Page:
Bombardier faces lawsuit over Challenger jet crash

Steven Edwards CanWest News Service February 25, 2005

NEW YORK -- Bombardier Inc. is among the defendants of a lawsuit launched Thursday by a motorist injured in the crash of a corporate jet built by the Montreal-based company.

The Bombardier Challenger CL-600 swerved off the runway of New Jersey's Teterboro airport, clipped cars as it crossed a major highway and crashed into a clothing warehouse Feb. 2.

Among 20 people injured was Rohan Foster, 35, whose Toyota Camry had its roof ripped off. Beside him of the day of the crash was his workmate James Dinnall, 66, who remains in a coma.

"I was at a traffic light ... talking to my friend and he said to me, 'Look out,' and I saw a plane was coming," Foster recalled Thursday flanked by pictures of his mangled car at a news conference. "I stooped trying to figure out where it was going to go. And after that I don't remember anything because it knocked me cold."

The CL-600 was similar to the Bombardier Challenger CL-601 1A business jet that crashed in December in Colorado, killing the 14-year-old son of NBC Sports chairman Dick Ebersol and actress Susan St. James.

But investigators with the National Transportation Safety Board (NTSB), which is probing both crashes, said there was no immediate concern about the model, part of a fleet of 640 business jets Bombardier has delivered around the world.

"So far we are treating this as an individual accident and we have not seen any signs of trends regarding problems," said Keith Holloway, a NTSB spokesman.

Bombardier built the plane involved in the New Jersey crash in 1980, and the line has a safety record that is five times better than the international average for the same class.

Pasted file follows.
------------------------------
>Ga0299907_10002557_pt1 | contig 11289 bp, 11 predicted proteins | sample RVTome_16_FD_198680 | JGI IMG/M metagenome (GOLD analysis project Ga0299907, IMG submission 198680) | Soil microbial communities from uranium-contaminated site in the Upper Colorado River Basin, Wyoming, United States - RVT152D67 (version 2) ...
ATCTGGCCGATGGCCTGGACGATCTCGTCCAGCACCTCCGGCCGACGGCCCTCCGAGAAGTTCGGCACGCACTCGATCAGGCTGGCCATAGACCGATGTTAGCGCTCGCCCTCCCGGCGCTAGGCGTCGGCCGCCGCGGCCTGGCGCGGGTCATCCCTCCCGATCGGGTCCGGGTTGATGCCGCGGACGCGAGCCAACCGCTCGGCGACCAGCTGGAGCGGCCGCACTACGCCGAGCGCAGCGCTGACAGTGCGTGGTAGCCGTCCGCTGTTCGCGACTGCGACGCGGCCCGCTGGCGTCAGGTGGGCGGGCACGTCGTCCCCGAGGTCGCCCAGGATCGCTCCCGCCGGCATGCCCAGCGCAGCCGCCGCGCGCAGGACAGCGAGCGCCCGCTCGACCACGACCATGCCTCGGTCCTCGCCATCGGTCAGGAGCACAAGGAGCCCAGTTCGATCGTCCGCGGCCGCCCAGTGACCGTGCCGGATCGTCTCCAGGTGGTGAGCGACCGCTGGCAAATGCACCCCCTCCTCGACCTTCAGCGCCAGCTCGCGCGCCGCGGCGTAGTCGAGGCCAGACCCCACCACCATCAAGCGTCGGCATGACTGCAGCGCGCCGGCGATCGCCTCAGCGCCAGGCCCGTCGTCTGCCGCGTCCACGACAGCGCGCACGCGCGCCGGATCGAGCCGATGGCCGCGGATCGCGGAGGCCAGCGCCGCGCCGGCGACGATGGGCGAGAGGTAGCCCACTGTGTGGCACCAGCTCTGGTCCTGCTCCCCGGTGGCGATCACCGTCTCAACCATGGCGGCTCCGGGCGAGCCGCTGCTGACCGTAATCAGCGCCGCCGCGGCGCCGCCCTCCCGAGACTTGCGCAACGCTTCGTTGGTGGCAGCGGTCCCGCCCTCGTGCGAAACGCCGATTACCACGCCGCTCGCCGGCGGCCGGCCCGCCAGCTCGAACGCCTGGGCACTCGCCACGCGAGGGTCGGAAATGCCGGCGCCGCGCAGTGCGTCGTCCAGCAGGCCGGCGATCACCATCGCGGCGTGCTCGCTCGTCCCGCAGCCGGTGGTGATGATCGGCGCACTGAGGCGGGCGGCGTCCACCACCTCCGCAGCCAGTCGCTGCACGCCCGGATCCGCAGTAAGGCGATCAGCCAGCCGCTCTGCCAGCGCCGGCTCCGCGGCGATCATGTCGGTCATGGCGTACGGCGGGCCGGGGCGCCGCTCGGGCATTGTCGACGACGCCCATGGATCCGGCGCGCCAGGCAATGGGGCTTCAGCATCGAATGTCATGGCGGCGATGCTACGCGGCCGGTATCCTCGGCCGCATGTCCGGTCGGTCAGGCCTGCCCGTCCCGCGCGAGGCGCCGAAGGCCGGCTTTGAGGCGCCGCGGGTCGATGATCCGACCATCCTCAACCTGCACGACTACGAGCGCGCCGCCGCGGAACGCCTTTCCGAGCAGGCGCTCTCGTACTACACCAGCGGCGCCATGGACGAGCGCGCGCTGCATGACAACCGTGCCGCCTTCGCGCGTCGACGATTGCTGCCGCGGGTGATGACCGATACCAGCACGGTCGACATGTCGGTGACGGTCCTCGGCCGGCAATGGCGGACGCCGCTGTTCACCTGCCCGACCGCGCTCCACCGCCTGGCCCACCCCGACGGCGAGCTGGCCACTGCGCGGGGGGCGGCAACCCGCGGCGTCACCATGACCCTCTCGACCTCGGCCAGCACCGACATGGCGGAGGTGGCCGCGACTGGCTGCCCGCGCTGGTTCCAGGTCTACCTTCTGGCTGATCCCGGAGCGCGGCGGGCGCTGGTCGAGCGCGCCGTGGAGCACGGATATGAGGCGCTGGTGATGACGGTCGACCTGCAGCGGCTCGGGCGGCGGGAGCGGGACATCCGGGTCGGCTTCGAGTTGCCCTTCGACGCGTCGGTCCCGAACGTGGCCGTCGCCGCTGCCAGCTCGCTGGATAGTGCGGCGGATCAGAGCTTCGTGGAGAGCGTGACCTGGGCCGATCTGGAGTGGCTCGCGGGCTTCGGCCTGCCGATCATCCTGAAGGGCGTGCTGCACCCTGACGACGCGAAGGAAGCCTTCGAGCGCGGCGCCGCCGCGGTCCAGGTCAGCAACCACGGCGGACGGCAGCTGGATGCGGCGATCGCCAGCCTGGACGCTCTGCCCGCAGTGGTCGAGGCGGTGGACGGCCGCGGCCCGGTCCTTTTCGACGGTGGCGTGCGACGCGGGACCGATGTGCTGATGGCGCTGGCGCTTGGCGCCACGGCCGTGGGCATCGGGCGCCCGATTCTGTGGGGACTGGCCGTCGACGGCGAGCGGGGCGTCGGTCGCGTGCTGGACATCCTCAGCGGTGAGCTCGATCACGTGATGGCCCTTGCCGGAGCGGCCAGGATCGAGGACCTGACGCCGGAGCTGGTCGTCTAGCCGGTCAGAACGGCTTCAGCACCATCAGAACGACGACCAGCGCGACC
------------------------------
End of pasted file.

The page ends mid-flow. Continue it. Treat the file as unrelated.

"While we can't comment on litigation, we can point out that this type of legal action is pretty common where plaintiffs target all potential suspects," said Leo Knaapen, chief spokesman for Bombardier's business aircraft division. "We stand by the outstanding safety record of the Challenger family."

A police report said the aircraft dragged a metal fence that struck the car, "causing heavy damage."

Foster said he's unsure whether he'll be able to return to work as a machine polisher because of continued pain in his side. Packing also remains in his nose, which required surgery.

Both he and Dinnall live in Paterson, N.J., and would drive one another to work. Dinnall's family hasn't to date filed any legal documents.

Because the cause of the crash remains unknown, the lawsuit names all groups connected with the plane and its operation that day. Besides Bombardier, the list runs to four companies as well as the pilot and co-pilot.

"Its obligatory to name the manufacturer in this type of action because we don't know whether it's a manufacturing defect," said Edward Milstein, one of Foster's attorneys. "If we don't (name them), it could be a fatal omission later on."

Damages are unspecified but Milstein said the lawsuit, filed in the Superior Court of New Jersey, could become a multimillion-dollar claim.

Foster also launched a separate notice of intent to sue against the Port Authority of New York and New Jersey, which operates Teterboro Airport. It seeks $12.5 million US in damages.

Times Colonist (Victoria) 2005